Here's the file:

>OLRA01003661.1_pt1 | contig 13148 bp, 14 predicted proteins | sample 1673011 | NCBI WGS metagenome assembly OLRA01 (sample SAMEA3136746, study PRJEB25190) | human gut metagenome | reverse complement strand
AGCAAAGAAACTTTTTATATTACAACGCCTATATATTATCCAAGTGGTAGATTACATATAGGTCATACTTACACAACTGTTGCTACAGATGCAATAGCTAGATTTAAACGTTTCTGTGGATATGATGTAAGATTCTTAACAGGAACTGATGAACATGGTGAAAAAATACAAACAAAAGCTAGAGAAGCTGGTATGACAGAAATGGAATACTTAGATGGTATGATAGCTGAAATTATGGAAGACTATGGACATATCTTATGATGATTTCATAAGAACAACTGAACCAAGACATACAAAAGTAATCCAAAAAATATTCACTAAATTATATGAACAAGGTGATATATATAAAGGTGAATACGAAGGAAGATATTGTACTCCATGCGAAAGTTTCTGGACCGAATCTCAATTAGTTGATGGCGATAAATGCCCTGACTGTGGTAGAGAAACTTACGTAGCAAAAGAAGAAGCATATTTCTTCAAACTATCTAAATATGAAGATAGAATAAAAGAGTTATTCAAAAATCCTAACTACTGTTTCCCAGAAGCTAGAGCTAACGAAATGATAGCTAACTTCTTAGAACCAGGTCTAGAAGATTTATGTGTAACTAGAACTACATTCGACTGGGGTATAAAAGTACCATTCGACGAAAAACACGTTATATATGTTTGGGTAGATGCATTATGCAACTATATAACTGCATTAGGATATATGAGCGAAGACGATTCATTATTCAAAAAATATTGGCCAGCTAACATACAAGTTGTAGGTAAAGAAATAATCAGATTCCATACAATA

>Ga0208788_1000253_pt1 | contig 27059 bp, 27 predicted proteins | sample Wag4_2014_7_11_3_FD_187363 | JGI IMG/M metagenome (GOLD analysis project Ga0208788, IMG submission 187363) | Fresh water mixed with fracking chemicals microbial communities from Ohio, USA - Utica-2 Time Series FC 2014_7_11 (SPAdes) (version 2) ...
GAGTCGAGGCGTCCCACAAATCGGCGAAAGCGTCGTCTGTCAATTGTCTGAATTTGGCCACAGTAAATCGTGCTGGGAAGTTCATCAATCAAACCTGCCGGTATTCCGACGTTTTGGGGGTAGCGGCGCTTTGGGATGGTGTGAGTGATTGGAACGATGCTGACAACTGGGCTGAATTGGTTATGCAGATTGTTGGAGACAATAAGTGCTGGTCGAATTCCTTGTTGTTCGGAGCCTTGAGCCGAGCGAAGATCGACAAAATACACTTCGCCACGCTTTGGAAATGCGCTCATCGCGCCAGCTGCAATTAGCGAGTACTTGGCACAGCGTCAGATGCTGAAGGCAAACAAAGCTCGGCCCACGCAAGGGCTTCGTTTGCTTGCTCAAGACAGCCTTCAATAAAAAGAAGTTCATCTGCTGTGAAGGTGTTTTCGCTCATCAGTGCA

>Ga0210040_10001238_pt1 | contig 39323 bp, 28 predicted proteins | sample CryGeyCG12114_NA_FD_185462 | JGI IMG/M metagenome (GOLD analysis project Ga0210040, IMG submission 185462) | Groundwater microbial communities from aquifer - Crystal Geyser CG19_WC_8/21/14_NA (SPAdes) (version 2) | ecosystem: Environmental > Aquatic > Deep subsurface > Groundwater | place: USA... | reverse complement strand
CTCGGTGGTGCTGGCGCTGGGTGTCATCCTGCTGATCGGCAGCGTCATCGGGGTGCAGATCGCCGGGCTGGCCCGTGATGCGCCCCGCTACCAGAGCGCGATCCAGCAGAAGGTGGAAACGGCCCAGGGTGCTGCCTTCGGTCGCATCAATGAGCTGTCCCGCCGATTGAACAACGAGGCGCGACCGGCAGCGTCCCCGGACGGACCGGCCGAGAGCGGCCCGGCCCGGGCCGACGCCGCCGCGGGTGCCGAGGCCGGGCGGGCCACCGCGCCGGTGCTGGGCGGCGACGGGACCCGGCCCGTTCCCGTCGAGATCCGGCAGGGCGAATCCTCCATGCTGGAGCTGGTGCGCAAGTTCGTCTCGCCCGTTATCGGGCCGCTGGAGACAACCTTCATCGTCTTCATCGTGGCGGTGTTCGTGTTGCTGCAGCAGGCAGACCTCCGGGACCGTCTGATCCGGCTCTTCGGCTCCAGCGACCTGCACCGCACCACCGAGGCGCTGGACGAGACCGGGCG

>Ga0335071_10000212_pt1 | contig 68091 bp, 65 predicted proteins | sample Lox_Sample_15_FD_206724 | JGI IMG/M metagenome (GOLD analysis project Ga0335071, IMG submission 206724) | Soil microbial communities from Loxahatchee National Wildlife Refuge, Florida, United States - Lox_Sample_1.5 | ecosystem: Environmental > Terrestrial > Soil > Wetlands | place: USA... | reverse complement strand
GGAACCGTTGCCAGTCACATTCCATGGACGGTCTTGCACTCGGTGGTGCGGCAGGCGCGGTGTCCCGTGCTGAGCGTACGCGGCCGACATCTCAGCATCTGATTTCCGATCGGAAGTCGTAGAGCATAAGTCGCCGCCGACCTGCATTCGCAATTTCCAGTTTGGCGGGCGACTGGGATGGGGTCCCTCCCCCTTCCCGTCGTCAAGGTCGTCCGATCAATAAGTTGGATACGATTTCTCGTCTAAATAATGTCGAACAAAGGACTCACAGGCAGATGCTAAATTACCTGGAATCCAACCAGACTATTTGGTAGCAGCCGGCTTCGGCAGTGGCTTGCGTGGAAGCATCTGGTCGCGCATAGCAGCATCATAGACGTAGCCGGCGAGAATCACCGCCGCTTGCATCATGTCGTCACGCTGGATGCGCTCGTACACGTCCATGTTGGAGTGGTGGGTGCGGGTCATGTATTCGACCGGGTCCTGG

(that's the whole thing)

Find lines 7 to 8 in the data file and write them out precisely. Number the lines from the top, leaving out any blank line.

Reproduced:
>Ga0335071_10000212_pt1 | contig 68091 bp, 65 predicted proteins | sample Lox_Sample_15_FD_206724 | JGI IMG/M metagenome (GOLD analysis project Ga0335071, IMG submission 206724) | Soil microbial communities from Loxahatchee National Wildlife Refuge, Florida, United States - Lox_Sample_1.5 | ecosystem: Environmental > Terrestrial > Soil > Wetlands | place: USA... | reverse complement strand
GGAACCGTTGCCAGTCACATTCCATGGACGGTCTTGCACTCGGTGGTGCGGCAGGCGCGGTGTCCCGTGCTGAGCGTACGCGGCCGACATCTCAGCATCTGATTTCCGATCGGAAGTCGTAGAGCATAAGTCGCCGCCGACCTGCATTCGCAATTTCCAGTTTGGCGGGCGACTGGGATGGGGTCCCTCCCCCTTCCCGTCGTCAAGGTCGTCCGATCAATAAGTTGGATACGATTTCTCGTCTAAATAATGTCGAACAAAGGACTCACAGGCAGATGCTAAATTACCTGGAATCCAACCAGACTATTTGGTAGCAGCCGGCTTCGGCAGTGGCTTGCGTGGAAGCATCTGGTCGCGCATAGCAGCATCATAGACGTAGCCGGCGAGAATCACCGCCGCTTGCATCATGTCGTCACGCTGGATGCGCTCGTACACGTCCATGTTGGAGTGGTGGGTGCGGGTCATGTATTCGACCGGGTCCTGG